Merryweather and TetraSki Featured in University of Utah Magazine-Winter 2020

“It’s such an honor to work with visionary people like Dr. Jeffrey Rosenbluth. Through his forward thinking, nothing is impossible attitude and the hard work and creativity of many student engineers, we can realize the impossible. Thanks to all those who dedicate countless hours and efforts to developing technologies unmatched anywhere in the world.” – Dr. Andrew Merryweather


E&S PADS Featured

The PADS (Portable Accessible Dock System) is highlighted in the Student Innovation at the U 2018, 11 Ways Students are Creating the Future…and How You Can Too.  This publication is produced by the University of Utah‘s Lassonde Entrepreneur Institute.

The PADS was developed by Ergonomics & Safety Program graduate student Nicholas Brown (MSME 2018) and Prof. Andrew S. Merryweather in conjunction with Dr. Jeffrey P. Rosenbluth, Medical Director of the Spinal Cord Injury Acute Rehabilitation Program at the University of Utah Health Sciences Center.

PADS is also discussed in the E&S Program’s Enabling Technology page.


Rehabilitation and Enabling Technology

Rehabilitation and Enabling Technology

The University of Utah Rehabilitation Center – in partnership with the Colleges of Health, Mechanical Engineering Ergonomics & Safety Program, Computer Science, Businesses, and Architecture and Planning – conducts research and development in the field of assistive technology and adaptive recreation.

The Rehabilitation Center and Tetradapt ( currently has as their core project the TetraSki, the world’s first independent alpine sit-ski for any physical disability (shown above).  The Tetradapt Community is a nonprofit organization working closely with the University of Utah to build, distribute and support assistive technology products and is the vision of adaptive sports leader and founder, Jeffrey Rosenbluth, spinal cord injury medical director at the University of Utah Rehabilitation Center.

Also among the enabling-technology projects undertaken by the partnership listed above is the PADS project (shown below).

PADS–Portable Aquatic Docking System

Prof. Merryweather Presents Seminar at Washington State University

Advancing Human Safety and Ergonomics through Sensing and Simulation (October 8, 2018)

In the current era when the way we work and interact with our world is evolving with rapidly expanding technologies, ergonomics and human factors must be creative in order to meet these new challenges. Ergonomics and Safety are scientific disciplines used to engineer better solutions to complex relationship between people and their environments. Goals include the reduction of musculoskeletal disorders, worker errors, and physical strain and exhaustion through the study of engineering, biomechanics, human factors, anthropometry, industrial design, and user-interface design. We can use wearable sensors, robotics and computational models to enable greater knowledge of exposure, injury and prevention. This presentation will highlight examples of how research from the Ergonomics and Safety Lab at the University of Utah is using a variety of techniques and methods to expand our understanding of how to safely and efficiently interact with our ever changing world.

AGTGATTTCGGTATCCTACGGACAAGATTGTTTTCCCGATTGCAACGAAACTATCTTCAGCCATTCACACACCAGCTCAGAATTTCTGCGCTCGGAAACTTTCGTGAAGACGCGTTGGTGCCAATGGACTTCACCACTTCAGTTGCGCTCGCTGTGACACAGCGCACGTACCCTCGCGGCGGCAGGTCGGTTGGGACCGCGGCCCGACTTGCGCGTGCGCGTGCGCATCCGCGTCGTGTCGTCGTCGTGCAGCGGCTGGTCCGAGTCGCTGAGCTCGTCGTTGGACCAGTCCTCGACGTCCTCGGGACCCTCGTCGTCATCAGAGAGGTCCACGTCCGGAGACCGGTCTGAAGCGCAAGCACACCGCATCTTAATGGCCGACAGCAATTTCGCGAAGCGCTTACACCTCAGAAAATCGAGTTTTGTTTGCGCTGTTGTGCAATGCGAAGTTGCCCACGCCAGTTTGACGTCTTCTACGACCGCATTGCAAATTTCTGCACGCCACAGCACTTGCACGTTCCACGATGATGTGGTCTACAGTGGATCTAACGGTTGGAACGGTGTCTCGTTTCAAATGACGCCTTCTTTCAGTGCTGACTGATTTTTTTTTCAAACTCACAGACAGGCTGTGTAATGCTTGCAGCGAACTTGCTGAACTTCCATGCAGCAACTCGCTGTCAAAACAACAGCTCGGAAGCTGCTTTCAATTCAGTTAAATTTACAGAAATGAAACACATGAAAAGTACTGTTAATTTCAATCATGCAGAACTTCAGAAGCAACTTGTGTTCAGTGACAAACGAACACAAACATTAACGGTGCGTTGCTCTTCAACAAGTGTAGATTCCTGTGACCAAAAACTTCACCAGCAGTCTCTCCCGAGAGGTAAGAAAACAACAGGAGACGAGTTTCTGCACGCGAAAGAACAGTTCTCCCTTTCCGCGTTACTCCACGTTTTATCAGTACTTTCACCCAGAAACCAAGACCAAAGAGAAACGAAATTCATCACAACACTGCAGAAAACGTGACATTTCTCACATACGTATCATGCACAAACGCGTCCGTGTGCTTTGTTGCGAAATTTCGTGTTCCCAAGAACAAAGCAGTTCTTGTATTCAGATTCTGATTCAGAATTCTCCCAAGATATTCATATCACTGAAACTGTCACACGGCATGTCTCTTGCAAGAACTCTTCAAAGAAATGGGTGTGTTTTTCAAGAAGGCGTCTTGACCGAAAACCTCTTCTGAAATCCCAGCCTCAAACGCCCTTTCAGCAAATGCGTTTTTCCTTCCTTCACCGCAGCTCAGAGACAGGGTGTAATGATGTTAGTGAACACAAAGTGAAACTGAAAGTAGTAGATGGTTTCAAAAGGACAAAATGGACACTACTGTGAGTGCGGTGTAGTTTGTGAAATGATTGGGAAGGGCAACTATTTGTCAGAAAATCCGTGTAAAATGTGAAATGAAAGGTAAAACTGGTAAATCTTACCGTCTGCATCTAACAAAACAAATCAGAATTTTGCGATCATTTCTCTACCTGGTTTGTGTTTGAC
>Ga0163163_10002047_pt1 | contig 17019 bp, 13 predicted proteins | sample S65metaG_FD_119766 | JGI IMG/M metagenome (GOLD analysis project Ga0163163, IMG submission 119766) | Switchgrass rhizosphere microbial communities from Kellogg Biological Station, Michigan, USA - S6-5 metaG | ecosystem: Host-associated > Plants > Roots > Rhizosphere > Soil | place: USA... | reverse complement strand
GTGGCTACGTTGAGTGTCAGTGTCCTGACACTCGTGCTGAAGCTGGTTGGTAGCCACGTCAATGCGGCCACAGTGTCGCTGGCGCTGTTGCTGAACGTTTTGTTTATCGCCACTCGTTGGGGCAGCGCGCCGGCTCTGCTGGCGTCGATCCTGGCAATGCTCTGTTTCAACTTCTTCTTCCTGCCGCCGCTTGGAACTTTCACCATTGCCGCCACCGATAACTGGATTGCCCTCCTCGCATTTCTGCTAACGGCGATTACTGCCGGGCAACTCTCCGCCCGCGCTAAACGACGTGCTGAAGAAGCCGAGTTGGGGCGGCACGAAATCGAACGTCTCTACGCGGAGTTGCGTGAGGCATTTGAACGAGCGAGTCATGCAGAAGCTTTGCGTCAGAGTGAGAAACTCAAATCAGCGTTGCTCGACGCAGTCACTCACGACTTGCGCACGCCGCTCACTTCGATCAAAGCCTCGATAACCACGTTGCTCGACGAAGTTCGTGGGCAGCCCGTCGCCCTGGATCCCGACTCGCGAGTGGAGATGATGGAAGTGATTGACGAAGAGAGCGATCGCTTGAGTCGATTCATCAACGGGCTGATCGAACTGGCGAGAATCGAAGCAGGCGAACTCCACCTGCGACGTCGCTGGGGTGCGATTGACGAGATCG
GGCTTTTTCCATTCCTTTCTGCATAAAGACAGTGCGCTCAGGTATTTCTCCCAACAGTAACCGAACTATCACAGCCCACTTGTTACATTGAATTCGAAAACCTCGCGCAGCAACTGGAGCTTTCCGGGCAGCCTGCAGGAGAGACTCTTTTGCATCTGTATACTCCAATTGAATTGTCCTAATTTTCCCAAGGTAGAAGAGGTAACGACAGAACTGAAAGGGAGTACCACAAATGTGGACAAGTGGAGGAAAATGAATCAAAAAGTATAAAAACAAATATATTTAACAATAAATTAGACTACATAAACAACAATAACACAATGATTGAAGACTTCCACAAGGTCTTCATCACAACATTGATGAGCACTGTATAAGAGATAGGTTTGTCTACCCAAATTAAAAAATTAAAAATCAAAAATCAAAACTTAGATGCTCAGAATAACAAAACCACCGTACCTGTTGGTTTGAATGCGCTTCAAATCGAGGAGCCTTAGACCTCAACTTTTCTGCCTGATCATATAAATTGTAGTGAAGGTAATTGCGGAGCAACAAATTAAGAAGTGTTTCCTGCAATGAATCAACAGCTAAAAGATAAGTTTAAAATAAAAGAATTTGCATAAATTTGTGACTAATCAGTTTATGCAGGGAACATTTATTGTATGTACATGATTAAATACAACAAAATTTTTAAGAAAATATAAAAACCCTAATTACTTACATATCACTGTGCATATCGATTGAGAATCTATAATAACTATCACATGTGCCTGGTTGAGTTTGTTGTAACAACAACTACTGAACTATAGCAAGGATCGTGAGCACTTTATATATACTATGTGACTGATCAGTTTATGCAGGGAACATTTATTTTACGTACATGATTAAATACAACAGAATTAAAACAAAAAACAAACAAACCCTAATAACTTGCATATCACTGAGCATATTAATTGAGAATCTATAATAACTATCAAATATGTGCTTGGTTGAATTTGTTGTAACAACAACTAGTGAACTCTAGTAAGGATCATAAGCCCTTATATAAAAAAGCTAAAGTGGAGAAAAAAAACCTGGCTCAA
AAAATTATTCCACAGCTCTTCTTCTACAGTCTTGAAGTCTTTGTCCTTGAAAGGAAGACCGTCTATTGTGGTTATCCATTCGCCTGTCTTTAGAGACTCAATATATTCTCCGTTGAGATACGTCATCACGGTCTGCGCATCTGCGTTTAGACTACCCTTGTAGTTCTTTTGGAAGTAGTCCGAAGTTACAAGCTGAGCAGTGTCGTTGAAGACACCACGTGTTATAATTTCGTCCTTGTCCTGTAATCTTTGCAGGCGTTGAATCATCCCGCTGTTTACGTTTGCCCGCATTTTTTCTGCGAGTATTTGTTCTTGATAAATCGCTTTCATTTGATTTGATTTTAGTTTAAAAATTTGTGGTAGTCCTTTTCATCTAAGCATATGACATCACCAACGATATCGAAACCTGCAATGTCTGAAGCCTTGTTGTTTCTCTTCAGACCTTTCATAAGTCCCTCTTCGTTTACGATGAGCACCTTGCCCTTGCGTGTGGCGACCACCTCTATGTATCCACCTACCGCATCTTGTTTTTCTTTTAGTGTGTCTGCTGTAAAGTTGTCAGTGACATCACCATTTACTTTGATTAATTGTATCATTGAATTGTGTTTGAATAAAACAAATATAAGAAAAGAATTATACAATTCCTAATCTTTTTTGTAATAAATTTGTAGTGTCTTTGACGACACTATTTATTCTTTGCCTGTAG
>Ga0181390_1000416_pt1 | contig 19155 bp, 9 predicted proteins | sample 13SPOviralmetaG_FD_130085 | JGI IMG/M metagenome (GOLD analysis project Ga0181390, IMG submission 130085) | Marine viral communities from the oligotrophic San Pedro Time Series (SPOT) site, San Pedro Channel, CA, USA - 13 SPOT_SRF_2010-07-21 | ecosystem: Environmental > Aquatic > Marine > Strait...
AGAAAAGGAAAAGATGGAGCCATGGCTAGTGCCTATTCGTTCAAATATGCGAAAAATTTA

Gene and Linda Voiland School of Chemical Engineering and Bioengineering is hosting a seminar presented by Andrew Merryweather

Dr. Mitja Trkov and Fall-Prevention Awareness 2018 Events

On September 14th and 20th, Dr. Mitja Trkov attended the Salt Lake County Aging and Adult Services Fall-Prevention Awareness events which were open to the general public.  Dr. Trkov shared fall-prevention tips and discussed Ergonomics & Safety Program research.  He was accompanied by Prof. Andrew Merryweather on the 14th and by Prof. Ken d’Entremont on the 20th.

Attendees were able to learn of simple ergonomic principles to help prevent the slip, trip, and fall of the aging population.  In addition, many of those attending were able to see dynamic pressure maps of their own feet in real-time using the E&S Program’s instrumented insoles as shown in the photograph below (September 20, 2018).

Dr. Mitja Trkov explains the foot-pressure map of instrumented shoe insoles to an attendee at the Salt Lake County Fall-Prevention Awareness Event (September 20, 2018).

Terrain Display Study

Mockup Environment (with imbedded force plates) used for initial gait testing
Mockup Environment (with imbedded force plates) used for initial gait testing
Participant with Parkinson's navigating the Mockup Terrain in passive motion capture markers
Participant with Parkinson’s navigating the Mockup Terrain in passive motion capture markers

Parkinsons disease (PD) is a neurodegenerative disease associated with a deficiency in healthy dopaminergic neurons that can result in a slew of motor disabilities. Due to the effects of the disease, patients with PD have a very high risk of falling. Under the direction of Dr. Mark Minor (PI), a team of researchers from the Department of Mechanical Engineering, Computer Science and Physical Therapy have joined together to develop technology and methods to understand PD gait and revolutionize training therapy to reduce falls. This work is funded by the National Science Foundation (#1162131).

V3D model portraying gait observed on the Mockup Terrain
V3D model portraying gait observed on the Mockup Terrain